The Defense Federal Acquisition Regulation Supplement (DFARS) is a supplement to the Federal Acquisition Regulation that governs the acquisition process by which contracted agencies provide services to the US Federal Government. The White House issued Executive Order (EO) 13556 in 2010 to establish a uniform program across civilian and defense agencies.
The fact remains that cyberattacks against the military aren’t uncommon. However, defense contractors can be privy to sensitive and often classified information. The worry remains that this information can be accessed via a data breach within one of these contractors.
Cyberattack patterns indicate that, for the most part, the direct contractors aren’t targeted directly; larger companies will tend to have more robust cybersecurity measures in place. Rather they are contacting the small to medium-sized businesses which these contractors are in turn subcontracting.
While the DFARS compliance services can help you meet the requirements all defense contractors need to meet to maintain a certain level of information security, many small and medium-sized businesses with military contracts frequently struggle to meet its requirements. With the consequences of a cyberattack on one side and the consequences of violating DFARS regulations on the other, how can small to midsize businesses navigate?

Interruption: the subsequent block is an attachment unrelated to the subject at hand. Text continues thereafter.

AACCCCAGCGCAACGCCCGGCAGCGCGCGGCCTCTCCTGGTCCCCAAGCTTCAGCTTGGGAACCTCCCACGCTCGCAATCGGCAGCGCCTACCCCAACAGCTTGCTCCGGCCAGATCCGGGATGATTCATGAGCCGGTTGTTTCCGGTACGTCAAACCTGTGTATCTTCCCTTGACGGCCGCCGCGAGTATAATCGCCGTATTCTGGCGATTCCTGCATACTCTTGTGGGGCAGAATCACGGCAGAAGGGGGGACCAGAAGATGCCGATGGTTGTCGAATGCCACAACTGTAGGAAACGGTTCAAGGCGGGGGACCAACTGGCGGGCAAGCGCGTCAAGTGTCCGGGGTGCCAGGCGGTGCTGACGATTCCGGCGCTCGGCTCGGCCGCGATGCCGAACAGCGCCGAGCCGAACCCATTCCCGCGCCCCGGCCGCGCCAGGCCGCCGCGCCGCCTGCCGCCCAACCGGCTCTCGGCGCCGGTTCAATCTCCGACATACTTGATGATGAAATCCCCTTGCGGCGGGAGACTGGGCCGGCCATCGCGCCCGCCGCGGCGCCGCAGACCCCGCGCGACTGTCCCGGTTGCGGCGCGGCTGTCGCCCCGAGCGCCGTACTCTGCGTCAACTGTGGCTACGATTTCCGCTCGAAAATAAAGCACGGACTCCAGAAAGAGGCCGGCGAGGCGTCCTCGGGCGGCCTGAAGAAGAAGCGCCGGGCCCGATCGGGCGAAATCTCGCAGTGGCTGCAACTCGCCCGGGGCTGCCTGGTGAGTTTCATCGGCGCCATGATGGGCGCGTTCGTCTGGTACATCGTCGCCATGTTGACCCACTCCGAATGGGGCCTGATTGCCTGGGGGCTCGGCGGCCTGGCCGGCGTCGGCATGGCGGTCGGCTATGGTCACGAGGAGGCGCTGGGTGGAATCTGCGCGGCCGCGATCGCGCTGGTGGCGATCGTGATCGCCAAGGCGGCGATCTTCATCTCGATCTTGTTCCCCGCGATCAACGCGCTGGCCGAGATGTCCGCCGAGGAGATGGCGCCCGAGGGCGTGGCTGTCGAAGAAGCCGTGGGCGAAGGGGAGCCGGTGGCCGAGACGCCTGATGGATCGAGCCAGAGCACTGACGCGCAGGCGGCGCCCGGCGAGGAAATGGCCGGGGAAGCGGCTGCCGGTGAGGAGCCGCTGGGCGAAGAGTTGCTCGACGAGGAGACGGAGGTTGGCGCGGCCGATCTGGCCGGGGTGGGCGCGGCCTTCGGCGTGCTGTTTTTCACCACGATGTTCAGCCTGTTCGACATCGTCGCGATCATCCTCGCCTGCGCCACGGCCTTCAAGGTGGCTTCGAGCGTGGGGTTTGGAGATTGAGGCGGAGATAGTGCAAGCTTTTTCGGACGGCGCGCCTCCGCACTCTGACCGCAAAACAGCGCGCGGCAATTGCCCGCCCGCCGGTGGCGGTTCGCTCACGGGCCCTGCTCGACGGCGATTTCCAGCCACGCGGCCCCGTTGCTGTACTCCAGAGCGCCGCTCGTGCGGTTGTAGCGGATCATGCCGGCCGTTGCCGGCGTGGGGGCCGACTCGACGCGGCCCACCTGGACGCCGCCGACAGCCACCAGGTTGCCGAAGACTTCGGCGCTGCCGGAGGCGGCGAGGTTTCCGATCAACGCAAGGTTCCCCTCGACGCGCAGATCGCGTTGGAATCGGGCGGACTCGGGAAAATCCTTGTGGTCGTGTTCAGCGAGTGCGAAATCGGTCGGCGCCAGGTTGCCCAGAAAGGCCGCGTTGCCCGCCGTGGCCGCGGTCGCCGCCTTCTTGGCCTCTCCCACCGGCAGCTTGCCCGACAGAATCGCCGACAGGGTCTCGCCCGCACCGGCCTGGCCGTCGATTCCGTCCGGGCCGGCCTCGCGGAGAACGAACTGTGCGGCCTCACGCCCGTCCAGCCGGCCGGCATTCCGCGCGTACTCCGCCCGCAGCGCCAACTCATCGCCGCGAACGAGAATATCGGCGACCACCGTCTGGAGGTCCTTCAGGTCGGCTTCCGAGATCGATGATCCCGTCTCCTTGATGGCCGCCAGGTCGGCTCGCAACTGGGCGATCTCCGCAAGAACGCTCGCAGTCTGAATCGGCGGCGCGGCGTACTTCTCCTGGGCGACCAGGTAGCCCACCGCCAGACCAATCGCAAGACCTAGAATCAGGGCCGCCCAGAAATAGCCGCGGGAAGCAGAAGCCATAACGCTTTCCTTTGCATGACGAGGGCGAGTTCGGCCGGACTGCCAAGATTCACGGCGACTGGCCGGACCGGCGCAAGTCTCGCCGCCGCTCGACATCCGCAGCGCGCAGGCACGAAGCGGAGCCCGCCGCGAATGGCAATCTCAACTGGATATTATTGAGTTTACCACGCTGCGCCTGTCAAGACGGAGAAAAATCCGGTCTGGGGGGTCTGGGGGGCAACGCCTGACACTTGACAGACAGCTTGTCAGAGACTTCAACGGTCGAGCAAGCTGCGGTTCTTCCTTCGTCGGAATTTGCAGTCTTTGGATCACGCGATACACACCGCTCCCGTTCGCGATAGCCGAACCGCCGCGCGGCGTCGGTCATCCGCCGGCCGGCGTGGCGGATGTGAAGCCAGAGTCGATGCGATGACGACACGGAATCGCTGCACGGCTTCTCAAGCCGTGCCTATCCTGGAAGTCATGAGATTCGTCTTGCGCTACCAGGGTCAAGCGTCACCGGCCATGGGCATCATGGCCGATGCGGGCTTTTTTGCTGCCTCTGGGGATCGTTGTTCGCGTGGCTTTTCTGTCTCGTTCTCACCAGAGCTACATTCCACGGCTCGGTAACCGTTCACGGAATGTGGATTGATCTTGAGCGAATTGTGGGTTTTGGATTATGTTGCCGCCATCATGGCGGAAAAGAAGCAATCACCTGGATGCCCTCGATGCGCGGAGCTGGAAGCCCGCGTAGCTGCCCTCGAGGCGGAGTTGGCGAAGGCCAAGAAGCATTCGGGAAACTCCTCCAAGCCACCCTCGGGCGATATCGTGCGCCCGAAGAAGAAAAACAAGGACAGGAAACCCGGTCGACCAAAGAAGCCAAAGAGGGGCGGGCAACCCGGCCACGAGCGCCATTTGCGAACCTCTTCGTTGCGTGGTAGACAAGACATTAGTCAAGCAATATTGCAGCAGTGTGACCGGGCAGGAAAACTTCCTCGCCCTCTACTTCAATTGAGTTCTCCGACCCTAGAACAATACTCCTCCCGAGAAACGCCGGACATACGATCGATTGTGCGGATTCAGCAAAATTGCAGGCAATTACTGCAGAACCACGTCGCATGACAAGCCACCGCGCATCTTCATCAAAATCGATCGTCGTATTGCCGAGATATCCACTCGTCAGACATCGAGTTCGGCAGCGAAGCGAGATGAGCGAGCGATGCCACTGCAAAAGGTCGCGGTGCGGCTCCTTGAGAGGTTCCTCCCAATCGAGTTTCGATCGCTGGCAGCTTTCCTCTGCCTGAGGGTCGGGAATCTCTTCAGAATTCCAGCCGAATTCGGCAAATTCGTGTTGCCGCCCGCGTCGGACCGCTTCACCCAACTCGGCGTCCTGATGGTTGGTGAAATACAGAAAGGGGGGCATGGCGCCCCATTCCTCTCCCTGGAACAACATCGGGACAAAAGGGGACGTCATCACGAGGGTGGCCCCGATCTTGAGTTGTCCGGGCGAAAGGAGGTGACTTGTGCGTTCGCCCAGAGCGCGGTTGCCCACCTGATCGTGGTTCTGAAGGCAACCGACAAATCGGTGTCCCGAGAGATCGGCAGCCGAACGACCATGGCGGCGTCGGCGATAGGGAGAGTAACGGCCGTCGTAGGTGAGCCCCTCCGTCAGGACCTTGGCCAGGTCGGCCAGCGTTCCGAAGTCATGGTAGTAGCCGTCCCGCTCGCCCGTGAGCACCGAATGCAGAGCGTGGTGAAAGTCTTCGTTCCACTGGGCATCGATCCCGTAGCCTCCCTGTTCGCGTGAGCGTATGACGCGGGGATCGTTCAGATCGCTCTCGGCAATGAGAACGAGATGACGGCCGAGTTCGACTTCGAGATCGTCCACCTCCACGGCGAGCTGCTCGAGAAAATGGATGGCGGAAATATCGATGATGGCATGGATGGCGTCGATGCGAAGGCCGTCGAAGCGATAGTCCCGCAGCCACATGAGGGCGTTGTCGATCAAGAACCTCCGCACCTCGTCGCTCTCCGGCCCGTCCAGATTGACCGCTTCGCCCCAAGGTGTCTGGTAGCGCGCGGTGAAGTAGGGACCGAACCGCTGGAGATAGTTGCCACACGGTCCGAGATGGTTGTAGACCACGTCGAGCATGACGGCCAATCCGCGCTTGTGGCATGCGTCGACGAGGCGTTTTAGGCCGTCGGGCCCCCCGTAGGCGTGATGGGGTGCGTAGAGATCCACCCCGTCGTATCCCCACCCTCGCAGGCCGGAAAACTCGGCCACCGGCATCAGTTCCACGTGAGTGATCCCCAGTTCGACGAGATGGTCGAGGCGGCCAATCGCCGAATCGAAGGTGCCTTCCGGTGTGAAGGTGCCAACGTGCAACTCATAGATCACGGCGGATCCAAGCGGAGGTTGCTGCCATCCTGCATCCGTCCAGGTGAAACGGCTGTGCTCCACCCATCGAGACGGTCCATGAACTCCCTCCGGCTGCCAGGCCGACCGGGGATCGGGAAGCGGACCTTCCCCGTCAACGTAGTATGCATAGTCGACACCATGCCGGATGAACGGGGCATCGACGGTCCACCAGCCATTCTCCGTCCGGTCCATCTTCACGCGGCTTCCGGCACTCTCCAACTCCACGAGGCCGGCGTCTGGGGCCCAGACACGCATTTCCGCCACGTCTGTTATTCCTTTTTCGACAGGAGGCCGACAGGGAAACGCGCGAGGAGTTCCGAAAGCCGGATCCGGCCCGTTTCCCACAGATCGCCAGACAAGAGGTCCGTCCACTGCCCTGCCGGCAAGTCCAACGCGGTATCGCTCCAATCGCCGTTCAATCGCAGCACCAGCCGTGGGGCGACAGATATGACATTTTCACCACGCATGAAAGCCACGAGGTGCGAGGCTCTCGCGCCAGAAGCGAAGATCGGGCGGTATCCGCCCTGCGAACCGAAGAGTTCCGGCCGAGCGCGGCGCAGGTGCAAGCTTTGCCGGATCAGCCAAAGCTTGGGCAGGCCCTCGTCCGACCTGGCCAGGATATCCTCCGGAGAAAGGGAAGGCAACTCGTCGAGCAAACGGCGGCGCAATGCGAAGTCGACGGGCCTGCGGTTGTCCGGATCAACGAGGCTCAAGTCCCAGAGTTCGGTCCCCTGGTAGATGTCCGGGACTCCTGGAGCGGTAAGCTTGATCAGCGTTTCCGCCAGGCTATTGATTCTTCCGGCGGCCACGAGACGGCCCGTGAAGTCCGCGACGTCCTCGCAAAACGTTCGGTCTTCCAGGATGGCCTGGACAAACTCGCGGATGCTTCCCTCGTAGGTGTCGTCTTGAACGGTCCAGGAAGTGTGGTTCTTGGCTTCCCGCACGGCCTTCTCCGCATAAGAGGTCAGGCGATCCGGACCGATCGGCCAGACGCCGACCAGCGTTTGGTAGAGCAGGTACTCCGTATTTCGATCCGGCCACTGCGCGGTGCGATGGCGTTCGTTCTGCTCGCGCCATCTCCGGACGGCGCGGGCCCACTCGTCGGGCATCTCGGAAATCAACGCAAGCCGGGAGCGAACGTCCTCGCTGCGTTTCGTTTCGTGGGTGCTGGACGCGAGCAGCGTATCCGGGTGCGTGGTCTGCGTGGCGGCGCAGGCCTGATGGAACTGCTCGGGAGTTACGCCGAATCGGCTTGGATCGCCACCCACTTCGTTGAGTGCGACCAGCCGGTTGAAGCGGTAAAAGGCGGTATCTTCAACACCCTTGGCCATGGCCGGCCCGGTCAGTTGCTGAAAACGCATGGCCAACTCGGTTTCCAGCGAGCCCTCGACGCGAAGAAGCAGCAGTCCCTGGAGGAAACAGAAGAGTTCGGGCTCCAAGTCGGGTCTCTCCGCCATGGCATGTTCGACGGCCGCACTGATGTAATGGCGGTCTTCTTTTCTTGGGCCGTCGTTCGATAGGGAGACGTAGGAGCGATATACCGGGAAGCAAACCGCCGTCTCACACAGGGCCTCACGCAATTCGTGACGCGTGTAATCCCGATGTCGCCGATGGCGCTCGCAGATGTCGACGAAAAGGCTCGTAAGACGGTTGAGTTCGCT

What DFARS Compliance Services Mean for Your Business
All prime and subcontractors for the Department of Defense (DoD) who work with CDI/CUI or have DFARS clause 252.204.7008 in their contract. If you fall into this category, you must adhere to the NIST 800-171 minimum security standards and incident reporting requirements.
You have 30 days from the time you are awarded a contract (before October 1, 2017) to submit a PoAM (Plan of Actions and Milestones) to the DoD Chief Information Officer (CIO) reporting your current DFARS compliance status. Controls that are not in compliance must be corrected as soon as possible.
Consulting DFARS compliance services to ensure you meet your requirements will help you avoid further attacks or data breaches. While you may not automatically be penalized for any breaches, you may be subject to an audit which could then result in;
- A pause on your contract until you are fully DFARS compliant
- Loss of contract in full
- Penalties for breach of contract
- A permanent bar from working with government agencies.
The harsh realities could mean the end for your SMB, and work of this kind makes up the bulk of your contracts, then failing to adhere to DFARS could be catastrophic for you. On the flip side, a full-time IT personnel team might be something you can ill afford, and that is before you factor in the cost of the infrastructure and new technology you need to keep your business fully compliant at all times.
It is also worth bearing in mind that DFARS regulations are likely to change. If you want to make sure you are in a position to bid for government contracts, it is highly recommended that you consult professional DFARS compliance services to help you understand your responsibilities and what your options are going forward.